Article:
Legislature has 5 days to correct these 3 measures

With a 2014 general election looming that could shift the balance of power in both the state House and Senate, lawmakers spent much of this session grandstanding for campaign brochure material. Such electioneering may be expected, but it often gets in the way of good policy.

In the final five days of this legislative session, lawmakers should correct their course on these three important bills.


Sen. Jan Angel, R-Gig Harbor, caved to the real estate industry and refused to let her Financial Institutions, Housing and Insurance Committee vote on ESHB 2368. It’s a mistake that will have devastating effects on Thurston County shelters, low-income housing providers and rapid rehousing programs.

More than $2.5 million is at stake for Thurston County if lawmakers don’t renew the $40 fee on the recording of documents related to home sales. If the Legislature doesn’t act, the fee will drop to $30 next year and $10 the following year.

Counties such as Thurston use the recording fees to provide shelter for families and youth trying to stay off the streets. For example, the fees help Community Youth Services operate Rosie’s Place, Haven House and its new 10-bed young adult shelter and other housing services that support 500 youths and 35 babies annually.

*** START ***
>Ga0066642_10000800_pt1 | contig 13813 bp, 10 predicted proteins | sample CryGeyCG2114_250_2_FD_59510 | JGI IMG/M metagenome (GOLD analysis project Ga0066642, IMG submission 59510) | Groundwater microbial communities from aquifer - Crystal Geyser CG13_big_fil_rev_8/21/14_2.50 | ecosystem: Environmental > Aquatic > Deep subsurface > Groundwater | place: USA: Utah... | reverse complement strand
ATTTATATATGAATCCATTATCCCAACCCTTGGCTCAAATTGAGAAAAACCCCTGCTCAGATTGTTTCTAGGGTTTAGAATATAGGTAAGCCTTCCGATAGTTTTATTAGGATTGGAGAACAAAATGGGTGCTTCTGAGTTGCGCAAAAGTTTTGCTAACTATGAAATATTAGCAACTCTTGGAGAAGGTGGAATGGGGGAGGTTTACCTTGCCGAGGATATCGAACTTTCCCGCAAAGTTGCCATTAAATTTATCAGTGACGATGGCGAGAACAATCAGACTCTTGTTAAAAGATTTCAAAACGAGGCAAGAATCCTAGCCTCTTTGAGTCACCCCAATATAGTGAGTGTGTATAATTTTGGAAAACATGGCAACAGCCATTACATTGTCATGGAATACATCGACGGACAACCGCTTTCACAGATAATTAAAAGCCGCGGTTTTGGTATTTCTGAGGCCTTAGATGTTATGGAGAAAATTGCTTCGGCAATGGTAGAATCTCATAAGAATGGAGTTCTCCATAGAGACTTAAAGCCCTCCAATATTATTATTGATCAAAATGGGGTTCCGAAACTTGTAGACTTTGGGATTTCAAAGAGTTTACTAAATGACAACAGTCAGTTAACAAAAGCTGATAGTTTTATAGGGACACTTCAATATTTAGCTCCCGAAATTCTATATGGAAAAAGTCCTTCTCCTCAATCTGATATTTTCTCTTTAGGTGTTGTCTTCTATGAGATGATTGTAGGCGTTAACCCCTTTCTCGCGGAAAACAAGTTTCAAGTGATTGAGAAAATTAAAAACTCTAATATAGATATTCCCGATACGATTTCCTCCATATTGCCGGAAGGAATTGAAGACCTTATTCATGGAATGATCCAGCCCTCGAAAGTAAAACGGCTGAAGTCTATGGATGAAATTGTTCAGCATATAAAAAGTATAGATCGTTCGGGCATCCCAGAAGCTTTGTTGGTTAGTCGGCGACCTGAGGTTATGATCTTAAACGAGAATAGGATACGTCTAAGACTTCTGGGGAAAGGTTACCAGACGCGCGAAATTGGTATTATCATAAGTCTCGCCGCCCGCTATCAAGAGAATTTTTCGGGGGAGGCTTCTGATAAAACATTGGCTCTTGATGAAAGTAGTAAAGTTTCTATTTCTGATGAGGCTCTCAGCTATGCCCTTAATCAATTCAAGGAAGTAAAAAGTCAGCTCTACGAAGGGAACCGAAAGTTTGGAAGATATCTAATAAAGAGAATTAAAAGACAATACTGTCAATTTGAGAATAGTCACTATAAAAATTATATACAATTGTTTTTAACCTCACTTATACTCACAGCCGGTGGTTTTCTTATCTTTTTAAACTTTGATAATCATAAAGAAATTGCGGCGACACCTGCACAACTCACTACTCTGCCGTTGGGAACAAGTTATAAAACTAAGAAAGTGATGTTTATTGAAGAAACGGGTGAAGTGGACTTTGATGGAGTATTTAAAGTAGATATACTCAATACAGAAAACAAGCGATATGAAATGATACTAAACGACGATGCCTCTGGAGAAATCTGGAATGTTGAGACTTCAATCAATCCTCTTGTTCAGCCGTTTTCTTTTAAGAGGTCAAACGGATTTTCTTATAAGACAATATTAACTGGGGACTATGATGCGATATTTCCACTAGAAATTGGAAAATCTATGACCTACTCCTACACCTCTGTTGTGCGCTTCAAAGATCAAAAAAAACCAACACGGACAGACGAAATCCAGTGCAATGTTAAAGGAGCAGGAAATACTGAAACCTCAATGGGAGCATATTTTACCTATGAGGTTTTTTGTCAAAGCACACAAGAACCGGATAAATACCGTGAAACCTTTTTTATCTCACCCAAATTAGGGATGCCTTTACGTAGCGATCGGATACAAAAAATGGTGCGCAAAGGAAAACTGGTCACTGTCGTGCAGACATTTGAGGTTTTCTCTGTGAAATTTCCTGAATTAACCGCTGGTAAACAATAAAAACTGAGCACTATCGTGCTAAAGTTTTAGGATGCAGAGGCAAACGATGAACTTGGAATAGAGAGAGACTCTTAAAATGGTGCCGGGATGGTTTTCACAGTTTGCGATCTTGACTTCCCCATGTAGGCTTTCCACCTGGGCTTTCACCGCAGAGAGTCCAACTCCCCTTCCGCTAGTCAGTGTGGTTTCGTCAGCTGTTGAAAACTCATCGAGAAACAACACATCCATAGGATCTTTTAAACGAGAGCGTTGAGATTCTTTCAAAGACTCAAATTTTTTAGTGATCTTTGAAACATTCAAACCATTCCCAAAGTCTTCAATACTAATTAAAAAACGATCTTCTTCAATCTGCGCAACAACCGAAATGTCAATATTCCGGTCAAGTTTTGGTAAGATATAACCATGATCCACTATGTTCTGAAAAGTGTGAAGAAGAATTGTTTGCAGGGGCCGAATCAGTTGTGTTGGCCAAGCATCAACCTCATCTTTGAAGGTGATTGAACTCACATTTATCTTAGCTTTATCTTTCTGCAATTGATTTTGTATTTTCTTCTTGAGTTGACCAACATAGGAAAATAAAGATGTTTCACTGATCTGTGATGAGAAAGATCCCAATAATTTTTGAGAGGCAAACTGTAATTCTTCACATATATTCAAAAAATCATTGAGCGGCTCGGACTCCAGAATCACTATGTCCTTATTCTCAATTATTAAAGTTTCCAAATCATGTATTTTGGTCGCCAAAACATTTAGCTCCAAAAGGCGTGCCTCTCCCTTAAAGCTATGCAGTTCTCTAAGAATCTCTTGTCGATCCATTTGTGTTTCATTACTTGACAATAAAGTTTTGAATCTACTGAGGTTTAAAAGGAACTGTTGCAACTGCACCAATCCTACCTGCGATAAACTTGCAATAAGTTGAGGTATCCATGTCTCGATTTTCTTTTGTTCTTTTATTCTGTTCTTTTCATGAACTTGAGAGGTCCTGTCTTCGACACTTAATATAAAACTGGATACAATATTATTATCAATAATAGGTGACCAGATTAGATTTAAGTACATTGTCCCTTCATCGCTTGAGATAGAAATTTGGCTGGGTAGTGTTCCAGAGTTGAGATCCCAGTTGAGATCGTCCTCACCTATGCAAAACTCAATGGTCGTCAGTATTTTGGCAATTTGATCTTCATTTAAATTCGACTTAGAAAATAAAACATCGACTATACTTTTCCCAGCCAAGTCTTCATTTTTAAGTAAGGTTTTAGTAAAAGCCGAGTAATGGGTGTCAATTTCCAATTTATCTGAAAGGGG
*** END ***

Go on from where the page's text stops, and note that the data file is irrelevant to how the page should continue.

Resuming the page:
Although the fees don’t drop until mid-2015, the renewal needs to happen now so counties can budget and housing programs can plan. Both need the certainty of funding to sign contracts and commit to staffing well before next year’s legislative session.

Angel was playing insider politics at its worst, with no concern about punishing homeless children and families. Smarter and more compassionate legislators should pass this bill.


Neither the House or Senate capital budgets include money to replace 20-year-old analog equipment at TVW, which is Washington’s version of C-SPAN. Thousands of citizens rely on TVW to watch and listen to their representatives and those who testify for and against legislation.

The public would lose significant access to government information if TVW cannot upgrade the equipment it uses to broadcast live debates in the House and Senate hearing rooms. Much of that gear has stopped working, including more than 10 percent of its cameras.

Legislators should add TVW’s $2.8 million capital request to the budget. Private sources are nearly matching that amount for a total of $5.2 million in improvements.


Purchasers of health care insurance need to have price information from competing plans in order to make informed decisions. But Sen. Randi Becker, R-Eatonville, bent to the wishes of Premera Blue Cross and stripped transparent pricing out of House Bill 2572.

That’s not surprising. Becker takes campaign donations from Premera. One of her primary opponents dubbed her the “senator from Premera.” In the 2011 session, Becker pushed an amendment to block insurer’s price-hike requests from public scrutiny before the state insurance commissioner approved them.

This bill has several good components, and critical price information should be one of them.